Local Real Property Transfer Taxes
April 28, 2005
The Business Council opposes this legislation which would give statewide authorization to towns to impose a real property transfer tax of up to 2%, with the proceeds to be used by towns for open space preservation purposes. The bill requires any such tax to be approved by local referendum.
The Business Council opposes this legislation for several reasons.
- The high cost of housing is already having an adverse impact on economic development efforts in New York, especially downstate. According to
Office of Real Property Services data, in 2002, median housing prices were $450,000 in Westchester, $340,000 in Rockland and Nassau, and
$270,000 in Suffolk counties. These costs, in addition to high property tax bills, are making it increasingly difficult (and expensive) for employers to
recruit additional skilled employees to these areas. On Long Island, our members tell us that the cost of housing is one of their major problems in
staff recruitment. By definition, this bill authorizes taxes that would increase the already sky-high cost of fifty percent of all houses in these areas!
- These transfer taxes would increase the price of commercial and industrial property as well, adding to the already high cost of doing business in
New York, and making it that more difficult to create and attract new employers to New York State. Business are already paying nearly half of the
existing $400 million state real property transfer tax burden.
- These new township-level real property transfer taxes would be imposed on top of an existing state transfer tax, and on top of similar taxes
already imposed by more than 30 counties, plus the cities of New York and Yonkers.
- Any effort to create a new tax and spend structure at the local level should be contingent upon actions to reduce current costs, re-prioritize current
spending patterns, service consolidation and other similar steps. New York already has the second highest level of state and local spending (and
taxation) among the states, behind only Alaska. Combined state and local spending in New York is already 50 percent higher than the national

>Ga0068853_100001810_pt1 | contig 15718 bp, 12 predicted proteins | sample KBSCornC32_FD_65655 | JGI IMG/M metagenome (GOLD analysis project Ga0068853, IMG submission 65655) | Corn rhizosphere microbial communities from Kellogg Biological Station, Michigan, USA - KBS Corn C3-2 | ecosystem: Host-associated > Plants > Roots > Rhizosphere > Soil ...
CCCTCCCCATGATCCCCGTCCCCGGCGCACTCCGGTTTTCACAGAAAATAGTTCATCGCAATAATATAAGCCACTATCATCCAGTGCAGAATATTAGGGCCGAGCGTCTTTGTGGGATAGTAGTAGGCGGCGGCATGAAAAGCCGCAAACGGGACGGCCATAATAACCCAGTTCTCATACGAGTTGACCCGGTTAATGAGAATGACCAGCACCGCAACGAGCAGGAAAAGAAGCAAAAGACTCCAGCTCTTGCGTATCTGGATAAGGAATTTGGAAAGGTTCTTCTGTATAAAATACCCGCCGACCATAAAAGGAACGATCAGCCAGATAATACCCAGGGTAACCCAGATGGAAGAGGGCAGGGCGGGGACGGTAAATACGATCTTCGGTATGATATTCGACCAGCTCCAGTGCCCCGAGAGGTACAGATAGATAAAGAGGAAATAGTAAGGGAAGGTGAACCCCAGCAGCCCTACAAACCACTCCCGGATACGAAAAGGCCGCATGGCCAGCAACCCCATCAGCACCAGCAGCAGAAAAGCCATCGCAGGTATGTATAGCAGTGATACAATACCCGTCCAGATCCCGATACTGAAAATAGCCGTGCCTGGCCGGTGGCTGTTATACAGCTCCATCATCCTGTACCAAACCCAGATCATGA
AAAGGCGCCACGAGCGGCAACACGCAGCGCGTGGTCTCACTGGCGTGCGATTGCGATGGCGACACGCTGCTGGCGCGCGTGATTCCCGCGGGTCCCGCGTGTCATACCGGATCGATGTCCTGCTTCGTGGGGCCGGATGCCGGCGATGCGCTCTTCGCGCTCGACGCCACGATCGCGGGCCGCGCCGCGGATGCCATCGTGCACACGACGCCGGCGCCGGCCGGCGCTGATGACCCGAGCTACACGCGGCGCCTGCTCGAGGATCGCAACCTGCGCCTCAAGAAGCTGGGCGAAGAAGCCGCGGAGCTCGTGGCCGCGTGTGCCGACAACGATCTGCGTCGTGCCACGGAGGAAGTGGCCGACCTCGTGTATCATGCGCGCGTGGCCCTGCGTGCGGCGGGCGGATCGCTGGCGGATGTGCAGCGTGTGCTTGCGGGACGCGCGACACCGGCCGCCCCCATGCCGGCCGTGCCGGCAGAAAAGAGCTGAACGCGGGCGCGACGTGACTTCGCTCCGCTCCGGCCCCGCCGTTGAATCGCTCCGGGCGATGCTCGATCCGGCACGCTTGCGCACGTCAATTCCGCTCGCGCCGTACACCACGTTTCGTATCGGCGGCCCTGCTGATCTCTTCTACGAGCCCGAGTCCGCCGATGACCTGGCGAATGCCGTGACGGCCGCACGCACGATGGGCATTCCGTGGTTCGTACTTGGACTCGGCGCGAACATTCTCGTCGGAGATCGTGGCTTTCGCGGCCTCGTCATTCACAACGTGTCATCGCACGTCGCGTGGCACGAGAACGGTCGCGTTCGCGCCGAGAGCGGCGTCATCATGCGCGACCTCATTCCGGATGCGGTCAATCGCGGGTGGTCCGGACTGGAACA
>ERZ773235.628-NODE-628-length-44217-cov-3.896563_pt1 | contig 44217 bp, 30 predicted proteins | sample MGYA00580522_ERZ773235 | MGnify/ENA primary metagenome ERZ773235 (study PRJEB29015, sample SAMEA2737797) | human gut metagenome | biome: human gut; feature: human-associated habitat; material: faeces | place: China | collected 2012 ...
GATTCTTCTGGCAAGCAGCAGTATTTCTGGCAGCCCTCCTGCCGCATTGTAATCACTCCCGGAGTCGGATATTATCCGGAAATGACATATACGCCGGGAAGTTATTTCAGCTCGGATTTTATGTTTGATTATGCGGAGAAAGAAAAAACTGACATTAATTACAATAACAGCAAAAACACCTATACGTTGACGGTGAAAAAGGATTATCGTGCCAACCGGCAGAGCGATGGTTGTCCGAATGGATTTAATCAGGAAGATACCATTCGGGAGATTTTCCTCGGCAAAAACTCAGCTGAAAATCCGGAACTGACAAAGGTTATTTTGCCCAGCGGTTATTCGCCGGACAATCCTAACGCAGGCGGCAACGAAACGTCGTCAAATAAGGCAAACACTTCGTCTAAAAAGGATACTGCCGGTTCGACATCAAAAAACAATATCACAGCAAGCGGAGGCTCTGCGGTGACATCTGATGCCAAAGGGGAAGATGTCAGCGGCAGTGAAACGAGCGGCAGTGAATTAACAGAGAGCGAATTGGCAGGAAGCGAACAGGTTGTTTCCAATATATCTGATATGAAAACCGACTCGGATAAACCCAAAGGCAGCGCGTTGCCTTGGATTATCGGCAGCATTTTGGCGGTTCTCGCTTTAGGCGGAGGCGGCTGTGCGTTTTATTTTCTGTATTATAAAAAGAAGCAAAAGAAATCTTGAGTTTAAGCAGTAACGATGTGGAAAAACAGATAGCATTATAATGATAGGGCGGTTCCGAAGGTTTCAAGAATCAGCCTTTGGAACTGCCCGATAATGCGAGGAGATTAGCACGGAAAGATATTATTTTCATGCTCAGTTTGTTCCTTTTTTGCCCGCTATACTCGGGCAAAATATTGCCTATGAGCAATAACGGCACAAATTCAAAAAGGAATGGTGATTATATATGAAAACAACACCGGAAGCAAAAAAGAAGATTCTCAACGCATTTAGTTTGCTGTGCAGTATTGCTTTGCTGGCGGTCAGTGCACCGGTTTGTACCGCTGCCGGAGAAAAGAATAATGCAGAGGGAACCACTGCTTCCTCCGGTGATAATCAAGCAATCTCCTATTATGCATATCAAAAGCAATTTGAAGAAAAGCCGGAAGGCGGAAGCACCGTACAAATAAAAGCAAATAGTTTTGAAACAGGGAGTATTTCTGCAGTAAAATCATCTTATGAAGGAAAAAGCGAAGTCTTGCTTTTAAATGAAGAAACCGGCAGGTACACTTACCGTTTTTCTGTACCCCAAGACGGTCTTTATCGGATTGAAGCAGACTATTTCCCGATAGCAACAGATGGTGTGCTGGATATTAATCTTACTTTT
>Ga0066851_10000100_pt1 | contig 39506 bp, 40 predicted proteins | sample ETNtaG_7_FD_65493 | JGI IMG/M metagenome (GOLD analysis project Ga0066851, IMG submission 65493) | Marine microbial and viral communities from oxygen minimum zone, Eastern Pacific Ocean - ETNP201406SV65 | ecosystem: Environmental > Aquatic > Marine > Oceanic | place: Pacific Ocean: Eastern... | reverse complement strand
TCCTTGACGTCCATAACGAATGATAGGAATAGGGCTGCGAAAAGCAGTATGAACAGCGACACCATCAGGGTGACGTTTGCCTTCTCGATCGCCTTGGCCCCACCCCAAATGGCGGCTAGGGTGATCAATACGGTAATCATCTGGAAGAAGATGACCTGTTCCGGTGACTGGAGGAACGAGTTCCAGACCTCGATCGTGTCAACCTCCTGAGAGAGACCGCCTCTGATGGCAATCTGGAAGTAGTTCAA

average for states; compared with other key states; our combined spending is at least $2000 per capita, or 33%, above Connecticut, Massachusetts
and California. High tax levels have contributed to New York's anemic economic growth over the past decade.
- New York State has made, and continues to make, significant investments in open space protection. The state's Environmental Protection Fund,
financed through the existing state-imposed real property transfer tax, has an Open Space Account that receives about $67 million annually. Under
last year's budget, $30 million went directly for state land acquisitions, while the remaining $37 million was used for regional land conservation
programs, including acquisition and open space protection. In addition to these annual EPF land acquisition funds, the 1996 Clean Water/Clean Air
Bond Act provided another $150 million in state funds for land acquisition and farmland protection. According to the "Trust for Public Land," no state
owns a higher percentage of land than does New York.
- The Department of Agriculture and Markets implements two additional programs that make state funds available to local governments for farmland protection programs. The Department awards county farmland protection planning grants, and grants for the purchase of development rights. In 2001, the most recent date reported by Ag & Markets, $16 million in grants were made for municipal purchases of farmland development rights, with $12 million, or nearly 70 percent, of these funds going directly to towns for local protection purchases.
In summary, The Business Council recognizes the important role of open space protection in maintaining a high quality of life in New York. However, we believe New York's ongoing financial commitment to open space protection is sufficient, especially considering the financial condition of state and local governments. We also believe it is contrary to the economic health of the state to increase the cost of residential and business property purchases. For these reasons, The Business Council respectfully recommends against approval of S.3153.